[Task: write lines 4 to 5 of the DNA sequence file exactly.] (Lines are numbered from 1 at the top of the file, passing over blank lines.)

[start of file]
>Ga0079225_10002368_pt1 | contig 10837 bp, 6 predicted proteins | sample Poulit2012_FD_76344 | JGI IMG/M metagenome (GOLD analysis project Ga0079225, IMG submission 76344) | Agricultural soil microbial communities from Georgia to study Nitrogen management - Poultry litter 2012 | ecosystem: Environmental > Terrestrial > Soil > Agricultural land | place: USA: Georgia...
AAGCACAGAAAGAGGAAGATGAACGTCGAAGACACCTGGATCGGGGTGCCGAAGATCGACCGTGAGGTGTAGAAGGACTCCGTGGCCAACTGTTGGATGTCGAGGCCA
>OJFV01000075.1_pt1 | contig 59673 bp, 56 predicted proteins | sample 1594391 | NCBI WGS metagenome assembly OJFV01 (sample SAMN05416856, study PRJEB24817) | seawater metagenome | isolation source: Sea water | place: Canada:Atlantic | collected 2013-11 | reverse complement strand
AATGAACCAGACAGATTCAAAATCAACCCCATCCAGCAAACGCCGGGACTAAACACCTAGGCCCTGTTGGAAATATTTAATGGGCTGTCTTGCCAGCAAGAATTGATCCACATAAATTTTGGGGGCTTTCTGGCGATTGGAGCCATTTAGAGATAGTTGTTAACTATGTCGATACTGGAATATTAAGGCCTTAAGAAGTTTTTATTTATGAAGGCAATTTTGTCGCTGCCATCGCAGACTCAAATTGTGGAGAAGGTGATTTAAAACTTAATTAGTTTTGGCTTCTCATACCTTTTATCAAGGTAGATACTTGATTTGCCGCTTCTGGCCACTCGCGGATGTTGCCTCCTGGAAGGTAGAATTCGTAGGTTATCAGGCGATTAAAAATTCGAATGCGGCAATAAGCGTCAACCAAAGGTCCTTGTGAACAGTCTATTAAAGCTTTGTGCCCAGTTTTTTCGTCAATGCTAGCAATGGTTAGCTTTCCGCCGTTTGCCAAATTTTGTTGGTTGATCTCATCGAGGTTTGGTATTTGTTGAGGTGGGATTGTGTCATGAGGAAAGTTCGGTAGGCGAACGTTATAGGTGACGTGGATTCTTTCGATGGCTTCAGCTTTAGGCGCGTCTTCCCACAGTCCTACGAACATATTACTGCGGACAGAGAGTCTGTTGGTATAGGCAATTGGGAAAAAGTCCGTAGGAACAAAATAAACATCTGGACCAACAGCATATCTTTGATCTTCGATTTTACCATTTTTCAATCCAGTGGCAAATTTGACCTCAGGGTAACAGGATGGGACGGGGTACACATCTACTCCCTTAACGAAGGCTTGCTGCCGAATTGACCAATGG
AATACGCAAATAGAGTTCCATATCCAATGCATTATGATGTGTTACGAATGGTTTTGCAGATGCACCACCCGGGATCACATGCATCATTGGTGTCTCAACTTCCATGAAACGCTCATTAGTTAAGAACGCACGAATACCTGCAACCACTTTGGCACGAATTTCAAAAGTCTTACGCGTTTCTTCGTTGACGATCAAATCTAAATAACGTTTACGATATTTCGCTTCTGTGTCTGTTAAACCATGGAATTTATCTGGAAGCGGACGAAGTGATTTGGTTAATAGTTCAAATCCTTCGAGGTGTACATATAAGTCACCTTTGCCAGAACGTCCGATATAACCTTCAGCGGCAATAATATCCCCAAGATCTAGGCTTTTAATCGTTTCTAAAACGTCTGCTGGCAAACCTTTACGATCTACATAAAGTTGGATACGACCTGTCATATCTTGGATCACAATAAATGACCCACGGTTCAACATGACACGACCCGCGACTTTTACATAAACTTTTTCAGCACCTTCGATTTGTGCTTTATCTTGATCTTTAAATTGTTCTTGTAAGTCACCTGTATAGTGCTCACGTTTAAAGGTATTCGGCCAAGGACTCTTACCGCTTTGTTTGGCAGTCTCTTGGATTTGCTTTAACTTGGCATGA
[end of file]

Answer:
AATGAACCAGACAGATTCAAAATCAACCCCATCCAGCAAACGCCGGGACTAAACACCTAGGCCCTGTTGGAAATATTTAATGGGCTGTCTTGCCAGCAAGAATTGATCCACATAAATTTTGGGGGCTTTCTGGCGATTGGAGCCATTTAGAGATAGTTGTTAACTATGTCGATACTGGAATATTAAGGCCTTAAGAAGTTTTTATTTATGAAGGCAATTTTGTCGCTGCCATCGCAGACTCAAATTGTGGAGAAGGTGATTTAAAACTTAATTAGTTTTGGCTTCTCATACCTTTTATCAAGGTAGATACTTGATTTGCCGCTTCTGGCCACTCGCGGATGTTGCCTCCTGGAAGGTAGAATTCGTAGGTTATCAGGCGATTAAAAATTCGAATGCGGCAATAAGCGTCAACCAAAGGTCCTTGTGAACAGTCTATTAAAGCTTTGTGCCCAGTTTTTTCGTCAATGCTAGCAATGGTTAGCTTTCCGCCGTTTGCCAAATTTTGTTGGTTGATCTCATCGAGGTTTGGTATTTGTTGAGGTGGGATTGTGTCATGAGGAAAGTTCGGTAGGCGAACGTTATAGGTGACGTGGATTCTTTCGATGGCTTCAGCTTTAGGCGCGTCTTCCCACAGTCCTACGAACATATTACTGCGGACAGAGAGTCTGTTGGTATAGGCAATTGGGAAAAAGTCCGTAGGAACAAAATAAACATCTGGACCAACAGCATATCTTTGATCTTCGATTTTACCATTTTTCAATCCAGTGGCAAATTTGACCTCAGGGTAACAGGATGGGACGGGGTACACATCTACTCCCTTAACGAAGGCTTGCTGCCGAATTGACCAATGG
AATACGCAAATAGAGTTCCATATCCAATGCATTATGATGTGTTACGAATGGTTTTGCAGATGCACCACCCGGGATCACATGCATCATTGGTGTCTCAACTTCCATGAAACGCTCATTAGTTAAGAACGCACGAATACCTGCAACCACTTTGGCACGAATTTCAAAAGTCTTACGCGTTTCTTCGTTGACGATCAAATCTAAATAACGTTTACGATATTTCGCTTCTGTGTCTGTTAAACCATGGAATTTATCTGGAAGCGGACGAAGTGATTTGGTTAATAGTTCAAATCCTTCGAGGTGTACATATAAGTCACCTTTGCCAGAACGTCCGATATAACCTTCAGCGGCAATAATATCCCCAAGATCTAGGCTTTTAATCGTTTCTAAAACGTCTGCTGGCAAACCTTTACGATCTACATAAAGTTGGATACGACCTGTCATATCTTGGATCACAATAAATGACCCACGGTTCAACATGACACGACCCGCGACTTTTACATAAACTTTTTCAGCACCTTCGATTTGTGCTTTATCTTGATCTTTAAATTGTTCTTGTAAGTCACCTGTATAGTGCTCACGTTTAAAGGTATTCGGCCAAGGACTCTTACCGCTTTGTTTGGCAGTCTCTTGGATTTGCTTTAACTTGGCATGA